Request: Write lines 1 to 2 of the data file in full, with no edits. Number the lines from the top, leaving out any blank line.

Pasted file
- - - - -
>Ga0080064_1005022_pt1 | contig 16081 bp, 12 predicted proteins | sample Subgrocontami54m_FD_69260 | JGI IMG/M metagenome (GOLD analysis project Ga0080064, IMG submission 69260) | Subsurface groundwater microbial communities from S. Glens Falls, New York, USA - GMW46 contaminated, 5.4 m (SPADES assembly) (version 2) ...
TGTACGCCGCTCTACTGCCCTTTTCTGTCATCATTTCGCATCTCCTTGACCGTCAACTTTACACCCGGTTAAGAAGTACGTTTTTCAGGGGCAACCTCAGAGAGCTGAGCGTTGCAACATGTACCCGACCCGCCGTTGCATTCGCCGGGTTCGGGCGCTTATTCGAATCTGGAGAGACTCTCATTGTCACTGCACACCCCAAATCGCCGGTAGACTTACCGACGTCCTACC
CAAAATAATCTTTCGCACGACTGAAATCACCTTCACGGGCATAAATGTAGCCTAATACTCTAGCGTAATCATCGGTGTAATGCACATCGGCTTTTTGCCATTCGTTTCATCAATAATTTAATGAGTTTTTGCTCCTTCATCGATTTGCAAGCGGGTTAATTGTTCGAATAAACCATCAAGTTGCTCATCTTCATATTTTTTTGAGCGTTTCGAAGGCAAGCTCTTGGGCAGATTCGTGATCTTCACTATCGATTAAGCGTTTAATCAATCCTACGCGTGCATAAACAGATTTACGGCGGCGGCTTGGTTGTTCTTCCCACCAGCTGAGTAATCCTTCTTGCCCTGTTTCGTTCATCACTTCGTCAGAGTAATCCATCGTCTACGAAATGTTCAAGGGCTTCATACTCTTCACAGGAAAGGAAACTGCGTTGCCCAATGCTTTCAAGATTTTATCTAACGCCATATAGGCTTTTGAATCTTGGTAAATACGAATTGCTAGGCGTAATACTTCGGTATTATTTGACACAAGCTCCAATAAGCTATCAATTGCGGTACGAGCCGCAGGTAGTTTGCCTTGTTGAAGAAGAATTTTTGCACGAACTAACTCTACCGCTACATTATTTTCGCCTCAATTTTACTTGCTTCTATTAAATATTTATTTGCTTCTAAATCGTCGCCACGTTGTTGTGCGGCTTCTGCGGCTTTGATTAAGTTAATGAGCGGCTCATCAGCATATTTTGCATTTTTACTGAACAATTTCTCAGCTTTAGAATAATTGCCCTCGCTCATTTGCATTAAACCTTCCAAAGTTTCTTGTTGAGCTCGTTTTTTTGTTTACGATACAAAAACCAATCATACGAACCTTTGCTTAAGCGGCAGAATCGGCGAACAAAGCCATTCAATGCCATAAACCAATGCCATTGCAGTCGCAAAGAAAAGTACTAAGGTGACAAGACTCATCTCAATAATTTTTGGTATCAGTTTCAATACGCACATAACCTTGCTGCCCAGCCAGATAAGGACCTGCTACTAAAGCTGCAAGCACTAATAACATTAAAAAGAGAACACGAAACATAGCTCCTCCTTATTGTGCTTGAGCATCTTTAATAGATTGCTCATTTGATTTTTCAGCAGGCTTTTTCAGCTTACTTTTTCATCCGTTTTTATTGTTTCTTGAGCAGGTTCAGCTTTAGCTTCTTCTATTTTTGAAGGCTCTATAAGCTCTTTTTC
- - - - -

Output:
>Ga0080064_1005022_pt1 | contig 16081 bp, 12 predicted proteins | sample Subgrocontami54m_FD_69260 | JGI IMG/M metagenome (GOLD analysis project Ga0080064, IMG submission 69260) | Subsurface groundwater microbial communities from S. Glens Falls, New York, USA - GMW46 contaminated, 5.4 m (SPADES assembly) (version 2) ...
TGTACGCCGCTCTACTGCCCTTTTCTGTCATCATTTCGCATCTCCTTGACCGTCAACTTTACACCCGGTTAAGAAGTACGTTTTTCAGGGGCAACCTCAGAGAGCTGAGCGTTGCAACATGTACCCGACCCGCCGTTGCATTCGCCGGGTTCGGGCGCTTATTCGAATCTGGAGAGACTCTCATTGTCACTGCACACCCCAAATCGCCGGTAGACTTACCGACGTCCTACC